The One Person Every Newspaper Has To Hire in 2017

All newspapers essentially publish the same news, they just dress it up in different ways. But there are three vital pages that make a good newspaper great, that set the tone of the entire publication, that make it unique and engender deep loyalties in readers.

First, the design and content of the front. That’s obvious. Second, the quality, incisiveness and knowledge of its leader page commentators. And, third, its obituaries page. Not the speculative gloss of sport, business and features. It is death that can bring a paper to life like few other subjects.

No other form of journalism deliberately eschews youth (in both subject matter and contributor), no other kind of material requires a writer to start at the end and work backwards, no other article demands scrupulous accuracy without (usually) the need for legal intervention.

In my experience, the obituary writer has always been one of the most learned and experienced journalistic specialists, people who could encapsulate a life – its tragedy, achievement, poignancy, meaning and impact – in a few hundred words, written at furious pace having burrowed into mountains of research to uncover half-hidden nuggets. And, like all specialists, you only really understand their value when they’ve gone.

So 2016 should have belonged to them. Instead it was the year in which, ironically, we witnessed the death of the obituary, replaced with a shallowness in which the writer has usurped the subject as the journalistic focal point.

Perhaps it was inevitable that death in our digital age has become all about ‘me’. Just look at the George Michael obituaries. On Christmas Day, it was revealed that the 53-year-old pop singer had died at home, after years of astonishing success followed by years of personal torment.

The obituaries that followed were relegated in favour of the ego-driven revelations of writers who tried to explain what ‘he meant to me’, how George helped ‘me to live my life’, as if the impact he had on them was more significant in his passing than the impact fame had on George. Journalists who had met him for an hour or so and exchanged the occasional email grabbed the limelight to tell the world ‘who he really was’.

It was the same with David Bowie, Leonard Cohen, Prince, Terry Wogan, Caroline Aherne, Victoria Wood and the dozens of departed in 2016. ‘We’ became as important as ‘them’.

Just when the skills of the obit writer and editor are needed, they’ve gone. Most newspapers don’t employ these specialists anymore, or at least not those who’ve seen more of life than most of us. Over the past decade or so, they’ve been among the first to perish in annual culls.

How short-sighted was that? For 2016 is not – as some nonsensical Twitterers would argue – the worst year ever because so many famous people have died. It is in fact the dawn of a new era of celebrity death. If we assume that mass media was born in the 1950s, when television ownership became more widespread, cinema more mainstream, music more popular, sports stars more heroic, capitalists more lauded and societal achievement more recognised, then any teenager from back then will be at least in their 80s now.

Add to that mix, the outliers – the unusually young such as Michael, the tragic such as Prince and the victims of more common diseases, such as Bowie – then you have a pretty bleak ‘perfect storm’ in which famous people are going to be dropping like flies, just as non-famous people have been doing for quite a little bit longer.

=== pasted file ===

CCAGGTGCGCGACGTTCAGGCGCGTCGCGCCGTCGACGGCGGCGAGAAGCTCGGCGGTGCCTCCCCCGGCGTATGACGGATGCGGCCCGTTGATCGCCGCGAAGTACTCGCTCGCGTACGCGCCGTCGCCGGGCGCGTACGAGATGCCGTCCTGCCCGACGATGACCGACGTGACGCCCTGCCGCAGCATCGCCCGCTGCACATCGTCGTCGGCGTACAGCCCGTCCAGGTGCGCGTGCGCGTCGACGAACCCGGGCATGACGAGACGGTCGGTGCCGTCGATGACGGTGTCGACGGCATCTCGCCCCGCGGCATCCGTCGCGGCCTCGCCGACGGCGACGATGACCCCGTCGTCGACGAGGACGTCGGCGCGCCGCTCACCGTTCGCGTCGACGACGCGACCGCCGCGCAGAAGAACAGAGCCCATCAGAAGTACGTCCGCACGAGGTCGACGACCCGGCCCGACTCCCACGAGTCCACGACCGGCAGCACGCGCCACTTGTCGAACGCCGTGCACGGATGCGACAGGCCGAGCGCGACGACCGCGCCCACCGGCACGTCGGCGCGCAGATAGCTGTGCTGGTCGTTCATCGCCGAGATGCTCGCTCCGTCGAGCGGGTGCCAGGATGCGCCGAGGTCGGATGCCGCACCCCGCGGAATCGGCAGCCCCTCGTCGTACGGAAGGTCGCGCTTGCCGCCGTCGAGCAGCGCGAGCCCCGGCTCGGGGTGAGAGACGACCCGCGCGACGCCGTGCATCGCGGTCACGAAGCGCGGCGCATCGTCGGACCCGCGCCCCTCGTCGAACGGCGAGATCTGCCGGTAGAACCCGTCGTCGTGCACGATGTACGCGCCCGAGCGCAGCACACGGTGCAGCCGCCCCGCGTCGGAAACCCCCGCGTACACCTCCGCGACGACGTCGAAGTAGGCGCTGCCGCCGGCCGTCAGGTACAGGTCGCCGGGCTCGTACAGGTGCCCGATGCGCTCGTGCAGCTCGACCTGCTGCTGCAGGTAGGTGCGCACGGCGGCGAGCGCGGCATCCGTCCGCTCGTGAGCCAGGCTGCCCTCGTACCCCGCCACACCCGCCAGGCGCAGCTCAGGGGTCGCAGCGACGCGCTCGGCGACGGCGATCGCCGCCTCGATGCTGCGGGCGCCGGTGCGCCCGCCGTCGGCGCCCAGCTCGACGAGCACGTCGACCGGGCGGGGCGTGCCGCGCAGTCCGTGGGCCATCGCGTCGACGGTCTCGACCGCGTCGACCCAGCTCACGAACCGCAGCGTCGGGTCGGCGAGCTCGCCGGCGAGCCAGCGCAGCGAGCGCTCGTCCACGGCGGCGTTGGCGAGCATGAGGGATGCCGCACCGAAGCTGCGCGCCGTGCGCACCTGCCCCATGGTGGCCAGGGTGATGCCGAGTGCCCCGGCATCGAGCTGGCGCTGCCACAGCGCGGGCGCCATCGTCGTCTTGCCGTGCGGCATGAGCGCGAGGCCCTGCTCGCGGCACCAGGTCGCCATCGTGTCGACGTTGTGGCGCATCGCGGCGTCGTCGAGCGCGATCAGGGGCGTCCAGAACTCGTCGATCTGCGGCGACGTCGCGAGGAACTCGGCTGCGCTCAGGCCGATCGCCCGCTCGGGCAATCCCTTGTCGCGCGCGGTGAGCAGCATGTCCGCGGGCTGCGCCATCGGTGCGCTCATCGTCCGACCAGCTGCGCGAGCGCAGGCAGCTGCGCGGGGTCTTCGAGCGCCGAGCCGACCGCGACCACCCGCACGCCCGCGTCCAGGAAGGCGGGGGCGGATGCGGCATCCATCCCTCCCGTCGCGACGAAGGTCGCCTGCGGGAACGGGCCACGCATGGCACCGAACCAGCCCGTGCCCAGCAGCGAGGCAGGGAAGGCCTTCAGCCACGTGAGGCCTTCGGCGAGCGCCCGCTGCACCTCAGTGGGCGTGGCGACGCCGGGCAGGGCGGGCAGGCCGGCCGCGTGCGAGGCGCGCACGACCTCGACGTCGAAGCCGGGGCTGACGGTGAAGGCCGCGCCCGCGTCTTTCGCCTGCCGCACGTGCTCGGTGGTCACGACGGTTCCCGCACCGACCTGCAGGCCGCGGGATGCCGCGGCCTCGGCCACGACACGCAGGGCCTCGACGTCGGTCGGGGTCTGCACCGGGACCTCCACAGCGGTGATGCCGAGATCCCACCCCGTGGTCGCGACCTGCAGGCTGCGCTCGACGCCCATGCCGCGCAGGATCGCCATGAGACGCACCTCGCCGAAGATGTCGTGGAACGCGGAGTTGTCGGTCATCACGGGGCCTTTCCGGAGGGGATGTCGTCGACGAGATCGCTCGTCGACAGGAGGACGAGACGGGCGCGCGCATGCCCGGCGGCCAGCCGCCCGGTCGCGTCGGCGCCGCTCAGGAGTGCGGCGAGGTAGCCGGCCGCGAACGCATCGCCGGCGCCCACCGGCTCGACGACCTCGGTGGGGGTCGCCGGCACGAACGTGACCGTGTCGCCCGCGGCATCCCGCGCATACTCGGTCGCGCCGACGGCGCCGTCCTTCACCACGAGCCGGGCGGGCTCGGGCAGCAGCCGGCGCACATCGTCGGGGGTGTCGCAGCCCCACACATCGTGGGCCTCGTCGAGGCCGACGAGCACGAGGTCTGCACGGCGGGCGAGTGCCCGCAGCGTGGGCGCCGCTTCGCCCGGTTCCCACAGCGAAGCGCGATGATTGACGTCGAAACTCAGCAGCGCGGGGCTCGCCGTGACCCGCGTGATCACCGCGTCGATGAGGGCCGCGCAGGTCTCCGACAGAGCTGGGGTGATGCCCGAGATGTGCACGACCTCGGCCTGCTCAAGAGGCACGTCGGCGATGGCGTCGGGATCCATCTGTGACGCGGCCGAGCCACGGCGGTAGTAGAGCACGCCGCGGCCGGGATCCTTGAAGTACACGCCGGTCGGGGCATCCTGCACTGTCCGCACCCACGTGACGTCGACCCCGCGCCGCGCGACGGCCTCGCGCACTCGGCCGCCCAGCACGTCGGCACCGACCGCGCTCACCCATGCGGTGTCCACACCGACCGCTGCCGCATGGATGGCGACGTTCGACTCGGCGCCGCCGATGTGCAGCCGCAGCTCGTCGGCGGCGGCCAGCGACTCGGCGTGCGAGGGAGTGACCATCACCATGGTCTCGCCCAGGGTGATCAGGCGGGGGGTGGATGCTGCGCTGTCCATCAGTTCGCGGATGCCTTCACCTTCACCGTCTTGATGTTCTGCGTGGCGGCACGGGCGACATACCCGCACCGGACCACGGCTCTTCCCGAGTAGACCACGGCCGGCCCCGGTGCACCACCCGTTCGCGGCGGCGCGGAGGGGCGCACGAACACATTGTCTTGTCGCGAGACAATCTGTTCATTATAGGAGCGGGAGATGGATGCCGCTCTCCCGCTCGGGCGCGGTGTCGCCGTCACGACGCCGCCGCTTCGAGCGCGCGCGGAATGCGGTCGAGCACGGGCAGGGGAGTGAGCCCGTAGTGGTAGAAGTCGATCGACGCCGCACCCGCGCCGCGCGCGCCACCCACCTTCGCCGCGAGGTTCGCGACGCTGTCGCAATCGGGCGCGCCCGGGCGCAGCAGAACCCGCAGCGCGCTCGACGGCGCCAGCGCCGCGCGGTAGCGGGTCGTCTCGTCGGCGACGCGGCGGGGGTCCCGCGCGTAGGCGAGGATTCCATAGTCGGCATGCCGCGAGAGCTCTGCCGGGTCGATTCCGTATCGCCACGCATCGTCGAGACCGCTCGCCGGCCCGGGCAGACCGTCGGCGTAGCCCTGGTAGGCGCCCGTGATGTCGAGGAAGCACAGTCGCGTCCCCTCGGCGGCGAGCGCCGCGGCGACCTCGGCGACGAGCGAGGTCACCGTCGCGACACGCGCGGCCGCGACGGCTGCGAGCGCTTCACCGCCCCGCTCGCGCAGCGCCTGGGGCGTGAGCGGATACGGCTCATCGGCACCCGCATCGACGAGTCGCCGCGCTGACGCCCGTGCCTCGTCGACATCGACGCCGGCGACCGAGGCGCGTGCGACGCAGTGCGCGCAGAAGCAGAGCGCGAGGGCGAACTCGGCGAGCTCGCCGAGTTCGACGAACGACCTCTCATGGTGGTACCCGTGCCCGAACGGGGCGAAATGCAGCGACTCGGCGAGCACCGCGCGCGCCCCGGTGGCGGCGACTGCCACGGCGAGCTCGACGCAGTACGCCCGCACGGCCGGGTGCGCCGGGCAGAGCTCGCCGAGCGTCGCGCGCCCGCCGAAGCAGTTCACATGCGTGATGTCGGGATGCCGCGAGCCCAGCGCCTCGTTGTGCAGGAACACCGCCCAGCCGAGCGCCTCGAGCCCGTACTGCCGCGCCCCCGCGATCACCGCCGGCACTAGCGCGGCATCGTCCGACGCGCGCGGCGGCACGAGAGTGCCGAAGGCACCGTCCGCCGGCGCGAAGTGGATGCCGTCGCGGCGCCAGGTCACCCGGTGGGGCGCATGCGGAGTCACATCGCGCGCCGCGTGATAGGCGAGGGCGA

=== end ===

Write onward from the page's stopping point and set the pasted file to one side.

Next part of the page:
Admittedly, the writer-led me-me-me revelations that have become so commonplace in 2016 have always been part of the obituary process. The difference is that now they seem to have become the only part, or at least the most significant – perhaps because instant contribution is now more valuable in journalism than studied articles. There is no longer a requirement for dispassionate insight, for honest objectivity and proper analysis. It is still there, if you look hard enough, but now it’s as much about the survivors as those who’ve passed.

Perhaps that is the inevitable consequence of living in the ‘age of celebrity’ as we have been these last 60 or so years, when culture has shaped our lives to a greater degree than religion, politics and family. Once we measured life by achievements, tales of heroism, the pursuit of solving the most perplexing conundrums, perhaps even a life defined by mere survival. Now it’s measured not just by what someone’s life meant but by what that life meant to us.

There is an obscure rule in journalism that’s known as the Massingberd Mantra, named after the former – and brilliant – Daily Telegraph obituaries editor, Hugh. About 30 years ago he transformed that newspaper’s obituaries pages, injecting personality and anecdotes to replace the dull CV-style list of achievements of the recently deceased. His mantra was that no matter how life is or was lived, there is cause for fascination and delight.

It used to mean fascination and delight for ordinary people and members of the aristocracy, for teachers and nurses as well as actors and crooners, for obscure scientists as well as Prime Ministers. His pages, and the achievements, aspirations and bizarre facts they contained, defined what made that newspaper great. Now, I fear, his mantra has been turned into the fascination and delight that journalists can bring to their own identities.

The least selfish form of journalism has become the most selfish. Which is why 2017 needs to become the year newspapers hire instead of fire, rediscovering the talents of the obituary editor. Because we’re going to lose an awful lot of people. Again.

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